Archive for December 2016

Monthly Archive

5 Rules For Dosing Medicines For Colds And Ear Infections

In clinic the last couple of weeks I’ve been reviewing medicine doses with families for common over-the-counter (OTC) medicines repeatedly. It’s the time of year when goopy illness comes into our homes and is chased by fevers and aches and discomfort, screams and coughs, and overall gloom. Sometimes the goop turns to things that cause bigger pains (ear infections, strep throat & influenza) that have bigger solutions. But most of the time these gnarly colds just disrupt our lives and our holiday harmony and then go away thanks to the magic of our immune system. No question the holidays gather us together but those Whoville-Circles-of-Love also have us exchanging common colds like nobody’s business. We all wanna make the symptoms from colds go away, especially in our infants and toddlers who just can’t explain how they feel and seem to have their sleep disrupted in wildly unfortunate ways. Obviously, there aren’t a bunch of wonder drugs out there for these wintertime illnesses. But there are some lovely solutions that do help our children feel better (acetaminophen and ibuprofen — tah dah!)…

5 Things To Know When Using Medicine From The Drugstore:

  • Less Is More: My key takeaway for using OTC medicines is that often, you don’t need them. Don’t ever treat the thermometer. If your sweet human is bounding around the living room playing Twister and she feels warm to touch and you then confirm she has a fever with her sniffles (the thermometer reads 101.7 degrees) you don’t need to reach for acetaminophen. Keep her hydrated, have her cover her cough (yes, please!), make sure she gets rest so her body can do the dirty work of clearing out the infection. The acetaminophen should be used when she’s achy, not feeling well, or not wanting to be herself because of overall yuckiness. Treat your child, not the thermometer.
  • Pain Medicines For Ear Infections: Without question the most important medicine for most ear infections are the OTC medicines (acetaminophen and ibuprofen around the clock for the first 48 hours of an ear infection). After age 2 year, most children won’t need antibiotics — and most can avoid them and their side effects — if given time to heal. But the best bridge to getting there is making sure you take away the pain from those infections. More information about when to treat ear infections with antibiotics here.
  • Cough and Cold Medicines Only For School-Age: I think parents to infants and toddlers are desperate for solutions when their babes are unwell because of the profound amount of disruption a nasty cold virus brings to their life. Anyone who blows off the degree of ick of a 17 month-old with a bad cold and cough who isn’t sleeping nor eating and is coughing and choking and vomiting hasn’t parented one in a while. But quick reminder that not only are cough and cold meds not helpful in young children, they can be dangerous. Reach for a teaspoon of HONEY before anything in the medicine cabinet (as long as your little one is over 12 months of age). Research from 2007 found that honey has been found to help reduce nighttime cough better than OTC remedies.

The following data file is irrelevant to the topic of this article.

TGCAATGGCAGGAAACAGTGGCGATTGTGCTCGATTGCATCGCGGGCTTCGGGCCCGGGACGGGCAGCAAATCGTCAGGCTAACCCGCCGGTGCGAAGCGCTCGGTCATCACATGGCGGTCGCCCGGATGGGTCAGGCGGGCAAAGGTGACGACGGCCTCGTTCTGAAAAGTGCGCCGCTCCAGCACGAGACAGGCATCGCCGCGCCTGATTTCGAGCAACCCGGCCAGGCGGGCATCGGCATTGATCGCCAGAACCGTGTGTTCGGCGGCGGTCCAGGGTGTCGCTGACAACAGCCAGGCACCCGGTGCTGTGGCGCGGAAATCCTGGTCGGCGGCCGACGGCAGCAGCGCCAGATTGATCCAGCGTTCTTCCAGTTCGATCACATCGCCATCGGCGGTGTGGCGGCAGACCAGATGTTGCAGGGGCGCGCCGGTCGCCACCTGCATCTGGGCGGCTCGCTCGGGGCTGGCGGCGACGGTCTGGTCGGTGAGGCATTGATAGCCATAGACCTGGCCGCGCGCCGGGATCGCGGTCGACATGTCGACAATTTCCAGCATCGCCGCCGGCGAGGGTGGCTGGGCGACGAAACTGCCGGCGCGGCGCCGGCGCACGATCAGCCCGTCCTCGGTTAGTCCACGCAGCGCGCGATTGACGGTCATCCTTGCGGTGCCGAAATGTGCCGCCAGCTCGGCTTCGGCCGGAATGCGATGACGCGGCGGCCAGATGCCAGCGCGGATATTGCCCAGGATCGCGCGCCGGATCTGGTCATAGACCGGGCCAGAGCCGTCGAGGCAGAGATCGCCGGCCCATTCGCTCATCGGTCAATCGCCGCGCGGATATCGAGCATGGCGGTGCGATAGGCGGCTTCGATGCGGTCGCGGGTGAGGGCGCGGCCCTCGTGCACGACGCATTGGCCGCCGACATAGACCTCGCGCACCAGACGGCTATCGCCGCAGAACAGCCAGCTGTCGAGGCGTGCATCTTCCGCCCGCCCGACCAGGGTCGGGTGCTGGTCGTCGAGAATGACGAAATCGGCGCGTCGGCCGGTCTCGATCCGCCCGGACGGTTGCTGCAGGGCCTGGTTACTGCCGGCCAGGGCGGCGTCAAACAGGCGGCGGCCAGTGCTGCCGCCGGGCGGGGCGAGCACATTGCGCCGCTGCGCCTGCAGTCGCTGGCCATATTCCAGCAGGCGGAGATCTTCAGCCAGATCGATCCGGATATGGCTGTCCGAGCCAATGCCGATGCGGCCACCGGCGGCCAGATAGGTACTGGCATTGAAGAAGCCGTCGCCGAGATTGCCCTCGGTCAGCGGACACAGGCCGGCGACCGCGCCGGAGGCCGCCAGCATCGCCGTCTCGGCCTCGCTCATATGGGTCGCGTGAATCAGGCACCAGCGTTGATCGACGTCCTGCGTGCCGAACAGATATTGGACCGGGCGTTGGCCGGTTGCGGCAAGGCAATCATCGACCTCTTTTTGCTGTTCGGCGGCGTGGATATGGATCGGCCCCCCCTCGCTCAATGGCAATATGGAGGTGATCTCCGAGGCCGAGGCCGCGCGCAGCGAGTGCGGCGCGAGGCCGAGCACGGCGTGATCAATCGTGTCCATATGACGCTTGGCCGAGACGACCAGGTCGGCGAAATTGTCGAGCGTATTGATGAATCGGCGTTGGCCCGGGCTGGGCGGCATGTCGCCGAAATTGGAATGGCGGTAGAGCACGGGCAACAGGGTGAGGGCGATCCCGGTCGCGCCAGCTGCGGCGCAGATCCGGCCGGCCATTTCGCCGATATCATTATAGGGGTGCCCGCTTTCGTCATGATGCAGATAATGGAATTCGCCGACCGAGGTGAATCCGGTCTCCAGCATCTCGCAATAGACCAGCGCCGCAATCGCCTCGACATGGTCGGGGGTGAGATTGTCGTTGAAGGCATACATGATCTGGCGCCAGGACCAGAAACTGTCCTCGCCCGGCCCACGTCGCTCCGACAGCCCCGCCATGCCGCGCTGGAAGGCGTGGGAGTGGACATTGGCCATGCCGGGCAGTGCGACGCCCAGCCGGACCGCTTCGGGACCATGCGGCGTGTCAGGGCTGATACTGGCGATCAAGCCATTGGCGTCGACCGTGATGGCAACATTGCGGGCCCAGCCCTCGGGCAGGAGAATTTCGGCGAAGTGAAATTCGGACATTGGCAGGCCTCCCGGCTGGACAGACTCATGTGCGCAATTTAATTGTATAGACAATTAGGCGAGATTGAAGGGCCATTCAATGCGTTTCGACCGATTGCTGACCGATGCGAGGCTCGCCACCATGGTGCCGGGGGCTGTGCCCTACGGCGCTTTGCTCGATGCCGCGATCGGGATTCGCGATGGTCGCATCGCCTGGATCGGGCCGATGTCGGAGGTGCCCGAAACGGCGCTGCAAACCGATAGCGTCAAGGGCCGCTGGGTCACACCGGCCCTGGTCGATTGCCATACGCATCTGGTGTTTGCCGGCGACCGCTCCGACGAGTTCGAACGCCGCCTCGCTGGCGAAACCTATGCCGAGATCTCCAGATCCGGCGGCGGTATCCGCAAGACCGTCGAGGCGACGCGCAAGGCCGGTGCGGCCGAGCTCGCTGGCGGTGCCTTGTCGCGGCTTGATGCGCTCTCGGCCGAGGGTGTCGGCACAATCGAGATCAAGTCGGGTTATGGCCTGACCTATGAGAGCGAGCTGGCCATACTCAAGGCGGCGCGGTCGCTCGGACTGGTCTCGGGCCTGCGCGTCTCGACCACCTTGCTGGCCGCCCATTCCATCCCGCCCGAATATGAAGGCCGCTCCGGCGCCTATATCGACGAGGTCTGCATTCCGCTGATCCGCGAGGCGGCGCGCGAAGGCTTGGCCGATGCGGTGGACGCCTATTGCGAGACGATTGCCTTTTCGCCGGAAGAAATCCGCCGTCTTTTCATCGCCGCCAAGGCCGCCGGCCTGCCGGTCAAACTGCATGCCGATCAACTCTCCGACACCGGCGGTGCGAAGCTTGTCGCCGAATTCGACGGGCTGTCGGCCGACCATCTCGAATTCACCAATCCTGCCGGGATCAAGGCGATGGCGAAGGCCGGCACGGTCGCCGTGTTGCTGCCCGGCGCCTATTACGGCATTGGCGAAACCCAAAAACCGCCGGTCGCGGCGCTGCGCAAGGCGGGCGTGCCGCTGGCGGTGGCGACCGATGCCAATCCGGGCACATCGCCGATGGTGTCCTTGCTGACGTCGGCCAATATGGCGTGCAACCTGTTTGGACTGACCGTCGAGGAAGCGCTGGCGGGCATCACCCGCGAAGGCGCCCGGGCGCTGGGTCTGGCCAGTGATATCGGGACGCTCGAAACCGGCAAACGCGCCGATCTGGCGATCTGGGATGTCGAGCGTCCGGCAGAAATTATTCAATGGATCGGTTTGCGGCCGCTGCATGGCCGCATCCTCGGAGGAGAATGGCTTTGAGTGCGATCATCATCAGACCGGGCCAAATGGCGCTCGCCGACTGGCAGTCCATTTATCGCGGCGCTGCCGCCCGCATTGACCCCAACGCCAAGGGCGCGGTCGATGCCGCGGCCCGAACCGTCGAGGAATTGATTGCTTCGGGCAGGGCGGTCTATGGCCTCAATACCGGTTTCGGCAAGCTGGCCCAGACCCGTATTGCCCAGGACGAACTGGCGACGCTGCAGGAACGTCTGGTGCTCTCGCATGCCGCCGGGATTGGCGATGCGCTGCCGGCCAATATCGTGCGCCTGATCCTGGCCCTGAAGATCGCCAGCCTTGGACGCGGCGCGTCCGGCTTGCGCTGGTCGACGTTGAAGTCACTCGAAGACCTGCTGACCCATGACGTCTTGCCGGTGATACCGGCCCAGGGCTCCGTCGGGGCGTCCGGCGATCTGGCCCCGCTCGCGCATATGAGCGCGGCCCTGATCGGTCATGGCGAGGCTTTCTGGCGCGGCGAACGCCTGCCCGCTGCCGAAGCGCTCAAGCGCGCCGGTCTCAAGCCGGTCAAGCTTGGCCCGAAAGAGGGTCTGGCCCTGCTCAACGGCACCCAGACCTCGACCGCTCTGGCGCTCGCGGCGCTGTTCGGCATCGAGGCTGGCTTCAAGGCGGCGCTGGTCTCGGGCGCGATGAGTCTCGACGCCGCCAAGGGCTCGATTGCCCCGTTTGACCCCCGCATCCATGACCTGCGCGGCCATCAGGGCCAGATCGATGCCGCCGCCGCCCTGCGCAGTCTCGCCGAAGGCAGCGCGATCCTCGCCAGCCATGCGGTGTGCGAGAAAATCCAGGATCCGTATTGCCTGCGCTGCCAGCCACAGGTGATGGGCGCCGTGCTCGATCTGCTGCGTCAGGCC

• Dosing Device: This time of year all sorts of people want to “baby” your baby. Grandma, Cousin Judy, whoever. Make sure someone isn’t dosing the medicines with the kitchen spoon. Use the dosing device that comes with the bottle of medicine always.
  • Weight Over Age Dosing: Always dose medicine by weight not age in young children. Here’s a dosing chart for acetaminophen and ibuprofen that includes doses for children under age 2 years. Here’s another version of acetaminophen and ibuprofen dosing that is easily downloadable! Print it out, keep it in the kitchen cabinet where you store your medicines. Call your pediatrician’s office if ever concern about how and when to dose. Those are never silly calls. Even if some jerky, tired, on-call provider makes you feel that way (I’m sorry if someone does). But it’s true, those are never silly calls if you’re confused or unsure.

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Mumps! What To Know During An Outbreak

There is a mumps outbreak here in Washington State, as well as various other outbreaks across the nation. The CDC reports that mumps infections are currently at a 10-year high. This post is a quick update on the outbreak and why they occur, an explanation about the mumps virus, the infection and symptoms that are typical, and what parents should know now to avoid mumps.

Mumps Outbreaks In 2016

  • Numbers This Year: For the calendar year 2016 through early December, 46 states and the District of Columbia have reported a total of 4,528 mumps infections — well more than double the mumps cases reported in 2015 and creeping up in ways similar to 2006 when we had the last big mumps year. That outbreak was primarily housed in the midwest among college students.